You may remember, at the beginning of 2017 Lange introduced some exquisite pieces during SIHH. However, a slight shadow was cast as news broke that founder, Walter Lange had passed away. So, to honour Walter Lange, the Saxony based watch manufacturer are enriching the 1815 model family with an extraordinary complication: The 1815 “Homage to Walter Lange” has a stoppable jumping seconds hand that dates back to a 150- year-old invention conceived by Ferdinand Adolph Lange.
Mechanical watches are largely distinguished by their “sweeping seconds” hands, however, this isn’t necessarily always the case. Depending on the balance frequency, the hand advances from second to second in five to ten steps. In short-time measurements, however, where seconds count in the literal sense, constant progression sometimes makes it difficult to pinpoint the beginning and the end of an event. Conversely, there is a horological complication that allows the exact measurement of the smallest unit of time: the “jumping seconds” a feature nowadays mostly associated with quartz watches but in mechanical watches, this is a complication that is not only difficult but one highly respected too.
The 1815 “Homage to Walter Lange” masters both chronometric disciplines. The small seconds hand in the subsidiary dial at 6 o’clock maps the frequency of 21,600 semi-oscillations per hour by performing six small steps as it advances from marker to marker. However, the blued sweep seconds hand performs precise jumps from second to second. It can be allowed to run continuously or immobilised if needed. A pusher at 2 o’clock starts and stops it. A feature useful for pulse rate measurements for example.
The jumping sweep seconds hand with the start/stop function was especially significant for Walter Lange. This is because it dates back to an 1867 invention of his great-grandfather, Ferdinand Adolph Lange. First implemented in a masterpiece crafted by his grandfather, Emil Lange. One of Germany’s first patents was granted to A. Lange & Söhne in 1877 for the enhanced design of a mechanism mounted on the three-quarter plate, and was referred to as a “one-second movement with a jumping hand”.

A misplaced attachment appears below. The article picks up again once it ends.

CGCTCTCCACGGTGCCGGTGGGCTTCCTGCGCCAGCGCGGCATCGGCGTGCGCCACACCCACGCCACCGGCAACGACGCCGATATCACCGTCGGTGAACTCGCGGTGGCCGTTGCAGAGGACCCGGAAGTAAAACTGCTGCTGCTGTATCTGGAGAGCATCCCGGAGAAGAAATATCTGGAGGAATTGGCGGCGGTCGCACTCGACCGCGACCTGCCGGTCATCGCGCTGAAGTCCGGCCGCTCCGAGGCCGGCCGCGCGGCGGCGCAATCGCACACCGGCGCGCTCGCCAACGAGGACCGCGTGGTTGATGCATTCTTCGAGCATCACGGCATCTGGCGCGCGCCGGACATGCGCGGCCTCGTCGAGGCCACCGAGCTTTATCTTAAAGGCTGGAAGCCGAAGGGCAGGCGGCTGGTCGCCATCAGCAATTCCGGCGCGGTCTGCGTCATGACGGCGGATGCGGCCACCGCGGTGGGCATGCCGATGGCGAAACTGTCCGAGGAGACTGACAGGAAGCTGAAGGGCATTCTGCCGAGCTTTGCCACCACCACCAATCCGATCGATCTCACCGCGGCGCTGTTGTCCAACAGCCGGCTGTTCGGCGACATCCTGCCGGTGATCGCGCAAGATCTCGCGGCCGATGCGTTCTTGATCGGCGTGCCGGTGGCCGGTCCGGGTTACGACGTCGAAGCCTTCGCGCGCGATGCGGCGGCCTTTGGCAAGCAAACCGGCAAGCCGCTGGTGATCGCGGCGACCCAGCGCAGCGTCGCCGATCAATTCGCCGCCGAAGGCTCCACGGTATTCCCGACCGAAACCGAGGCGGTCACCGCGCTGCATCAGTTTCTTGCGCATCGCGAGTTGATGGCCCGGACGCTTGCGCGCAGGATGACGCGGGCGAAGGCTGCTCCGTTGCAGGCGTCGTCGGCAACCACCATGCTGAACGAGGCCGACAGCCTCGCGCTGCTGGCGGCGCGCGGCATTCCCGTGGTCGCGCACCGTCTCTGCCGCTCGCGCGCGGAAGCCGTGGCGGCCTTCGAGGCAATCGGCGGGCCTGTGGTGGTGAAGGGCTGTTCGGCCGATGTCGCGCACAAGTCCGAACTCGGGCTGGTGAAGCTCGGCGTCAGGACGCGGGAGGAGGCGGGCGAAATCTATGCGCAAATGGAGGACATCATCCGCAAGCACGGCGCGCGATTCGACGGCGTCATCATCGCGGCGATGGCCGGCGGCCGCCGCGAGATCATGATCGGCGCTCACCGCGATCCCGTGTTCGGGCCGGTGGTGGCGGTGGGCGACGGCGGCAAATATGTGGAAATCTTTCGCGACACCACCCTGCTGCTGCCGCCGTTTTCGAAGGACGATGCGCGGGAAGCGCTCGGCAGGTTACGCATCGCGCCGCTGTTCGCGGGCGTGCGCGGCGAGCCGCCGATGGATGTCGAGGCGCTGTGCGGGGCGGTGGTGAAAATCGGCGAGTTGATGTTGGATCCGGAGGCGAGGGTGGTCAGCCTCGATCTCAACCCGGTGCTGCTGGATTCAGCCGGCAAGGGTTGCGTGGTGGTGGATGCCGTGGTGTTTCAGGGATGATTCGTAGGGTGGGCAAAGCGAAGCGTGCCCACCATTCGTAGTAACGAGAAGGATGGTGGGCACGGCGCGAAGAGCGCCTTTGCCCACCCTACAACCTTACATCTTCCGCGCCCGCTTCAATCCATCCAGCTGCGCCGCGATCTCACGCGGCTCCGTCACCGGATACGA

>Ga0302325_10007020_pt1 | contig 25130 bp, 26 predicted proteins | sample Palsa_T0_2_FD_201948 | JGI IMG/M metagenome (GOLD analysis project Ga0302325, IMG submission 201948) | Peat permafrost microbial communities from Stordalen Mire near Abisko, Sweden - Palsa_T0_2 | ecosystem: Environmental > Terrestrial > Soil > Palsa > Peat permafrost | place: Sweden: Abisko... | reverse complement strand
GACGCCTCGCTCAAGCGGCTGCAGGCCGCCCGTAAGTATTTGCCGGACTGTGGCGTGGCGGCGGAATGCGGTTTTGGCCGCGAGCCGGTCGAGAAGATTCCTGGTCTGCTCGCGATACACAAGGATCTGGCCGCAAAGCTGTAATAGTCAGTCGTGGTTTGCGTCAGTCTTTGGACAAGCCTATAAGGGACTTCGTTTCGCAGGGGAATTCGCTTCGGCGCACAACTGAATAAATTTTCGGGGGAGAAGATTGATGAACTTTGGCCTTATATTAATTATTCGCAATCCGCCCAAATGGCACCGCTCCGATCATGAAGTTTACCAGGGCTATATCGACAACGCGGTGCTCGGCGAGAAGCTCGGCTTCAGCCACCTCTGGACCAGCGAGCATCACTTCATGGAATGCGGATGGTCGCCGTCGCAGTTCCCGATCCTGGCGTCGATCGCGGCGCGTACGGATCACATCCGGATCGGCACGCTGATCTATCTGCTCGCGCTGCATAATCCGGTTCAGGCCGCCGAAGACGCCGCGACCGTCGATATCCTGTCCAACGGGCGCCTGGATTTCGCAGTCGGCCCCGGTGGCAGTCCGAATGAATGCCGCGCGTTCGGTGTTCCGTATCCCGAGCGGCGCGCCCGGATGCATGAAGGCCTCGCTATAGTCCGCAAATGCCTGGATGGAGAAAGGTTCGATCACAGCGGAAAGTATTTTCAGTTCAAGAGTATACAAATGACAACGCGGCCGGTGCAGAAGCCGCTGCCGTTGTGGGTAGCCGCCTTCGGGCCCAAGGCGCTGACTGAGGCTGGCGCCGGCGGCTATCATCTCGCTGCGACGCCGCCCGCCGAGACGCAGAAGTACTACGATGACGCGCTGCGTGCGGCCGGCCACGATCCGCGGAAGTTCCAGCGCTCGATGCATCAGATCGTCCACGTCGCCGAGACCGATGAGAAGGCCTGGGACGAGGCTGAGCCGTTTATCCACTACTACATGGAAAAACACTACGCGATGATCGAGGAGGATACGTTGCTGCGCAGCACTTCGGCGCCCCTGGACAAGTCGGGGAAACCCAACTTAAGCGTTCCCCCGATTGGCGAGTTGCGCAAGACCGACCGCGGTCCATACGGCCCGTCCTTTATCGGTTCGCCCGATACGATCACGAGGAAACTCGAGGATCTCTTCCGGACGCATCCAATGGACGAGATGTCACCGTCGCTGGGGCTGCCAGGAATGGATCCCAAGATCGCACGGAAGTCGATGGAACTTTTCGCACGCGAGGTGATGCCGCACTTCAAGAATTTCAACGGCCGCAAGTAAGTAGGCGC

An 1815 with jumping seconds is perhaps what Walter Lange would have considered to be the perfect watch. The blued steel hands contrast well against the argenté – coloured dial with the classic railway-track minute scale. The newly developed movement has a special calibre designation: L1924. It refers to Walter Lange’s birth year. Additionally, the first three digits of the reference number, 297, recall his date of birth, 29 July.
With a case diameter of 40.5 millimetres, the 1815 “Homage to Walter Lange” comes in three editions: 145 watches in white gold, 90 in pink gold and 27 in yellow gold. There will also be a special one-off piece made in stainless steel with black dial (as pictured above). However, this piece will only be available to purchase at an auction. These uncommon numbers are derived from important milestones of the Lange family’s history. From 7 December 1845, when Ferdinand Adolph Lange originally established the company, exactly 145 years elapsed until 7 December 1990, the date on which Walter Lange registered Lange Uhren GmbH. Precisely 27 years will have passed between this date and 7 December 2017, the day on which the new model that pays tribute to Walter Lange is being unveiled. 1815 model line is without doubt one of my personal favourites and this new addition lends something a little different to the range that is still in keeping with the heritage of Lange.